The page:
The formation of long-chain (LC) polyunsaturated fatty acids (PUFAs)from the parent essential fatty acids (EFAs) in early life is limited, thusinfants are dependent on the exogenous provision of LC-PUFAs from humanmilk or supplemented formula. LC-PUFAs are structural components of alltissues, they are indispensable for cell membrane synthesis and for the functionof key organelles such as mitochondria, endoplasmic reticulum andsynaptic vesicles; and also for membrane receptors and signal transductionsystems. The brain, retina and other neural tissues are particularly rich inLC-PUFAs; if diet is deficient in LC-PUFAs during early life, neural structuraldevelopment and function are affected. LC-PUFAs also serve as specificprecursors for 20-carbon eicosanoid production (prostaglandins, prostacyclins,thromboxanes, and leukotrienes). Recently docosanoids derived from22-carbon LC-PUFAs have been identified and their capacity to protectneural tissue from hypoxia-reperfusion injury characterized. Eicosanoids anddocosanoids act as autocrine and paracrine mediators. They are powerfulregulators of numerous cell and tissue functions (e.g. thrombocyte aggregation,inflammatory reactions and leukocyte functions, cytokine release andaction, vasoconstriction and vasodilatation, blood pressure control, bronchialconstriction, and uterine contraction).

Nutrient-Induced Maternal Hyperinsulinemia and Metabolic Programming in the Progeny

Author(s): M.S. Patel, M. Srinivasan, S.G. Laychock

Although the early development of living creatures is primarily influencedby the genetic instructions acquired at the time of conception, the environmentunder which the organism develops limits the expression of these geneticinstructions. Fetal and neonatal growth in mammals is a complex processinvolving cross talk between the fetal genome, the maternal intrauterine environmentand the early postnatal nutritional experience. Hence the well-beingof the mother (with optimal nutrition) during pregnancy is of pivotal importancefor optimal growth of the fetus and, in this context, the quality andquantity of nutrition in the mother have been identified as important factorscontributing to the metabolic programming of the fetus. Metabolic programmingis the phenomenon by which a nutritional stress/stimulus overlappingwith the critical window of early development of specific organs permanentlyalters the physiology and metabolism of the organism thereby predisposing itfor adult-onset disease conditions.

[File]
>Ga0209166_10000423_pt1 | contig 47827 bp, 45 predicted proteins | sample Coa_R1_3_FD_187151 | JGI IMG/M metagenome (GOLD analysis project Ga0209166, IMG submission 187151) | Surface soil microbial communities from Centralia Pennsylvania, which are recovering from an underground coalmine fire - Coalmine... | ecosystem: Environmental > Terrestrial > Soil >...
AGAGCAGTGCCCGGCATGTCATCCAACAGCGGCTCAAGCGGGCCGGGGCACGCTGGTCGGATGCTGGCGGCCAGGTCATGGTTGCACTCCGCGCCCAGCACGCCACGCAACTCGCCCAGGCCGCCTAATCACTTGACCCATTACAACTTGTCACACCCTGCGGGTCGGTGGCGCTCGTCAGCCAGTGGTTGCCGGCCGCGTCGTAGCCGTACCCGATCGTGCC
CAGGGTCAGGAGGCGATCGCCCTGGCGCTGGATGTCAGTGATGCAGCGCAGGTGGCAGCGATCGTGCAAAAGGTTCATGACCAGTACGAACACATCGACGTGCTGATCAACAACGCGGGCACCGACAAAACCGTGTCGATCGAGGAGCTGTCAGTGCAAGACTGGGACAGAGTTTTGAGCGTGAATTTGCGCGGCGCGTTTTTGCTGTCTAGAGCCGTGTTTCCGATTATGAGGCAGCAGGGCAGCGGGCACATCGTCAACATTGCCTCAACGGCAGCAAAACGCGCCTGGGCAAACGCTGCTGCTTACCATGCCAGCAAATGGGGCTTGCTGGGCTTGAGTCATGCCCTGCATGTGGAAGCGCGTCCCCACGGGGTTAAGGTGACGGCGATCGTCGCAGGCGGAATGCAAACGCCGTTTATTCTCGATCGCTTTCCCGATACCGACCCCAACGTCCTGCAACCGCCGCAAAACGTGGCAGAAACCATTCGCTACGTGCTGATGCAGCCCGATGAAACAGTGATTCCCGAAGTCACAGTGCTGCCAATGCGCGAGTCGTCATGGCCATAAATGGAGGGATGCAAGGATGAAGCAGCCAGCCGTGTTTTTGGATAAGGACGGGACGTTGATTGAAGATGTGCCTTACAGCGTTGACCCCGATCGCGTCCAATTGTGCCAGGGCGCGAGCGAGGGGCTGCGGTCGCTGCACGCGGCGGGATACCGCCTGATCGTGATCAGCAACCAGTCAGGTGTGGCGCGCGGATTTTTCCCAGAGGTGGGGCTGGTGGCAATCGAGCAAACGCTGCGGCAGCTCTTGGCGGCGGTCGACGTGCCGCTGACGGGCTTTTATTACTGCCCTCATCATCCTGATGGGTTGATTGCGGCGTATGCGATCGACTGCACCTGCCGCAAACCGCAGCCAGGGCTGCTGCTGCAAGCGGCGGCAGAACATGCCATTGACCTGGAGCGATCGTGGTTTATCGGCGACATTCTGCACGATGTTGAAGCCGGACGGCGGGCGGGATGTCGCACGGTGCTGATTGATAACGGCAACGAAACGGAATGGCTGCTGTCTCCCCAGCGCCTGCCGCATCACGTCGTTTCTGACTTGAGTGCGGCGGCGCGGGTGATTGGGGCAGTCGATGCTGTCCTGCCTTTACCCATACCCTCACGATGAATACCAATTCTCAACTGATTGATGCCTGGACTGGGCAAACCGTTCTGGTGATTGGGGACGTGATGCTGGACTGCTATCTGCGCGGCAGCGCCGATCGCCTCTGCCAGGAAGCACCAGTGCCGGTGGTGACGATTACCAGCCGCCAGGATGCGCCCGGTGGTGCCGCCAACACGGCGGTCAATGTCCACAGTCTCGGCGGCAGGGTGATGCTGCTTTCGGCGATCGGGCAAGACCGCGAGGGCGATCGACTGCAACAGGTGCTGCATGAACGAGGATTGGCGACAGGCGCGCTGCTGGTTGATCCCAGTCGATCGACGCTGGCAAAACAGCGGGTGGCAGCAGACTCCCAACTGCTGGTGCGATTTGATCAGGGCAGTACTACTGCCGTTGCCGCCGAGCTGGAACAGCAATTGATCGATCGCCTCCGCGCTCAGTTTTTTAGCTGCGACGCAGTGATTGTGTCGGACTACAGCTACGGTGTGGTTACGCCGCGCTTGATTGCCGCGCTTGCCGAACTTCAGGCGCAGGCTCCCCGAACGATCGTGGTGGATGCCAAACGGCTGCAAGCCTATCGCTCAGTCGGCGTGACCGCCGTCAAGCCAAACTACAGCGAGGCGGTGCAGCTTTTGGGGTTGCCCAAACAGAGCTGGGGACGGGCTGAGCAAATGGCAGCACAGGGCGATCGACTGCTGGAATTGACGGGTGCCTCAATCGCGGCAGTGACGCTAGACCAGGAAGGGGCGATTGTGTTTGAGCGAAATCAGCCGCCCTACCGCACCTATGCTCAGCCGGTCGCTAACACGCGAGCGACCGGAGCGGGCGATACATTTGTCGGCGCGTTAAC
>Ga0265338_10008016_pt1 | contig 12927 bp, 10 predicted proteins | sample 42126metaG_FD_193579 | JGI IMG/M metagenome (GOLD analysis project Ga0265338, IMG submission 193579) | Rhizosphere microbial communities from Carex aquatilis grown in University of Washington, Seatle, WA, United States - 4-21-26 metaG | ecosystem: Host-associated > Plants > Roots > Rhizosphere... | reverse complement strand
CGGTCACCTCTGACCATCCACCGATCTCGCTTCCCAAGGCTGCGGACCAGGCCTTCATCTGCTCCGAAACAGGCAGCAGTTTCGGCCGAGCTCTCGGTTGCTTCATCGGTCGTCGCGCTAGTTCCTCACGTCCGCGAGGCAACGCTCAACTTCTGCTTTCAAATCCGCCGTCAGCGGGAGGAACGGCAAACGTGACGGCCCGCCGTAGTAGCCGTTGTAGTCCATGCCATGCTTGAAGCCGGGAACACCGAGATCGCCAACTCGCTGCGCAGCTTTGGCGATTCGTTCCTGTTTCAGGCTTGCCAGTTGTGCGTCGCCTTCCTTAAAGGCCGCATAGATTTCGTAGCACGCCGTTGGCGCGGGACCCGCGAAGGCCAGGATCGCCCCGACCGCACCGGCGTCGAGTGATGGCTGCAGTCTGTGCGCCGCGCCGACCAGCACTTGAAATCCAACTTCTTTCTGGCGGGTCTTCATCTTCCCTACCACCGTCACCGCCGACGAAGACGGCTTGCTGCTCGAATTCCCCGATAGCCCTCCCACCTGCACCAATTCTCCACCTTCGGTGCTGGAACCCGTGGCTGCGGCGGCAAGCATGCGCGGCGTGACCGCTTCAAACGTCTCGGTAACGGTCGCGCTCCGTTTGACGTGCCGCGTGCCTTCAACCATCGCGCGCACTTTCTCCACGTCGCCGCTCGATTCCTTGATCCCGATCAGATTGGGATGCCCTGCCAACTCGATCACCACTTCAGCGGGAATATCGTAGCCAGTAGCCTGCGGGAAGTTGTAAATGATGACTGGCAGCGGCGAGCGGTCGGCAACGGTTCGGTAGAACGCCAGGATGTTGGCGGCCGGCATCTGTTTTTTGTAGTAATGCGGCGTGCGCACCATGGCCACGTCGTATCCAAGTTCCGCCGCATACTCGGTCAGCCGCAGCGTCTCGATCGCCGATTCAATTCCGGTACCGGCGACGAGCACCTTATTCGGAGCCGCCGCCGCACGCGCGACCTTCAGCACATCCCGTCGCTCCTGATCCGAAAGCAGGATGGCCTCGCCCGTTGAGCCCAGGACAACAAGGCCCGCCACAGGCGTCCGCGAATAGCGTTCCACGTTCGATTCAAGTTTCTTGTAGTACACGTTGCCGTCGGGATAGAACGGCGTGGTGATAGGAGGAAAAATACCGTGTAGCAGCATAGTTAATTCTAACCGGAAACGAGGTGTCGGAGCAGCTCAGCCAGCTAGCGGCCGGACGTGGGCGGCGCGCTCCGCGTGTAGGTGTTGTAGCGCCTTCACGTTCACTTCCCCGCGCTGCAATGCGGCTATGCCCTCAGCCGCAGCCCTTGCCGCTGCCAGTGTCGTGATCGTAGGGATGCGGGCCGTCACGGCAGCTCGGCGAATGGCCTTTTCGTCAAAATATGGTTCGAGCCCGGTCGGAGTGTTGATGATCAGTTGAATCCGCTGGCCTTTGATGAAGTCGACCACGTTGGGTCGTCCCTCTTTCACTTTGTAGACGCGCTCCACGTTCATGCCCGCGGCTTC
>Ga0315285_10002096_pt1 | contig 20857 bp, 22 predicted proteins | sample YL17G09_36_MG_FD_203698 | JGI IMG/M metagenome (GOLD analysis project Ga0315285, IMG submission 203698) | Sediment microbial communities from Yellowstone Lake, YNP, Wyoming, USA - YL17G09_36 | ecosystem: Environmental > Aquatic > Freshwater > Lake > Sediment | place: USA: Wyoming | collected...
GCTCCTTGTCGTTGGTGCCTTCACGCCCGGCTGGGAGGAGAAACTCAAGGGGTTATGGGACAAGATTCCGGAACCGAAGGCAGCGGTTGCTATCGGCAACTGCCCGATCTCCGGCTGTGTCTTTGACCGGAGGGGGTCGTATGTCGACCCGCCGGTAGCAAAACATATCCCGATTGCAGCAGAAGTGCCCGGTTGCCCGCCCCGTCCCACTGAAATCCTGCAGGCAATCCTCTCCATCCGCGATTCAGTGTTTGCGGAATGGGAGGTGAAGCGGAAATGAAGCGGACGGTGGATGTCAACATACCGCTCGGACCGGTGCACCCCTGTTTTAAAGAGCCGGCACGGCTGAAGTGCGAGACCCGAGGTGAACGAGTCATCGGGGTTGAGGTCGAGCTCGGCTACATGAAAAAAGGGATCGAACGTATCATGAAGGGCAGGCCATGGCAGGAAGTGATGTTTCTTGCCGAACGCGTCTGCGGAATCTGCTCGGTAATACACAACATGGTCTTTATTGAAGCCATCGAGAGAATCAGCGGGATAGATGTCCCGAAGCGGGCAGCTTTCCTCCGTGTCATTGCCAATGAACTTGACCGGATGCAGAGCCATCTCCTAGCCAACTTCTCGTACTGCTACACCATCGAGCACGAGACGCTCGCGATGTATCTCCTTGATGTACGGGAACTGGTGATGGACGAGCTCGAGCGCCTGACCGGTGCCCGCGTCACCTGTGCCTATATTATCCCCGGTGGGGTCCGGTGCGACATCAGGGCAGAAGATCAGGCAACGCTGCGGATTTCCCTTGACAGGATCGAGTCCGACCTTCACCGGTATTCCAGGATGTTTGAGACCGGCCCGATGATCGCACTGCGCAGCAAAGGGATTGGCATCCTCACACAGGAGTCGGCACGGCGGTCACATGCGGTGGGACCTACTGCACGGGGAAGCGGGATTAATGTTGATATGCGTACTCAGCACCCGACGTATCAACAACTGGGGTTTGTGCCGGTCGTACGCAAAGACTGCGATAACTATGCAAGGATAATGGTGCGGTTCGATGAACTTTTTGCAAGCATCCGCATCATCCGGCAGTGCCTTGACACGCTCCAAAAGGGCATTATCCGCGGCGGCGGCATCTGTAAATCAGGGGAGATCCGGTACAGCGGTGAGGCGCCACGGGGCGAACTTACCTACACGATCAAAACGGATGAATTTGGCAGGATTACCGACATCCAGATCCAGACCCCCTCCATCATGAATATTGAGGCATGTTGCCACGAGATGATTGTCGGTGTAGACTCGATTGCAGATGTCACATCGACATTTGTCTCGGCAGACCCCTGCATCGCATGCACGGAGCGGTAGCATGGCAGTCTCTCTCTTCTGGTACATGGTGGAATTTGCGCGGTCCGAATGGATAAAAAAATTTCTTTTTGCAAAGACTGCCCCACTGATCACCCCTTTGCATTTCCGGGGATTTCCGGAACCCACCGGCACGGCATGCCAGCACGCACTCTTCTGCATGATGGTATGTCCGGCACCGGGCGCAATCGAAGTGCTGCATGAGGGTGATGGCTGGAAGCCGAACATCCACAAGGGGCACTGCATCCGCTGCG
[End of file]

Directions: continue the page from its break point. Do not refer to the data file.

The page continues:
Maternal Malnutrition and the Risk of Infection in Later Life

Author(s): S.E. Moore, A.C. Collinson, P.T. N’Gom, A.M. Prentice

Considerable evidence now exists to suggest that events during early lifecan influence future susceptibility to certain non-communicable diseases(NCDs). The fetal origins hypothesis states that cardiovascular disease andnon-insulin-dependent diabetes originate through adaptations that the fetusmakes when it is undernourished. These adaptations, which include slowing ofgrowth, permanently change the structure and function of the body [1]. Wehave now added to the NCD observation with evidence from rural Gambia thatwe have found that an individual’s susceptibility to infectious diseases may alsobe programmed by events early in life, particularly maternal undernutrition. Inthis review, we describe the existing evidence to support the hypothesis thatimmune function may be permanently programmed by nutritional status earlyin life, and describe the findings from our ongoing program of work in this area.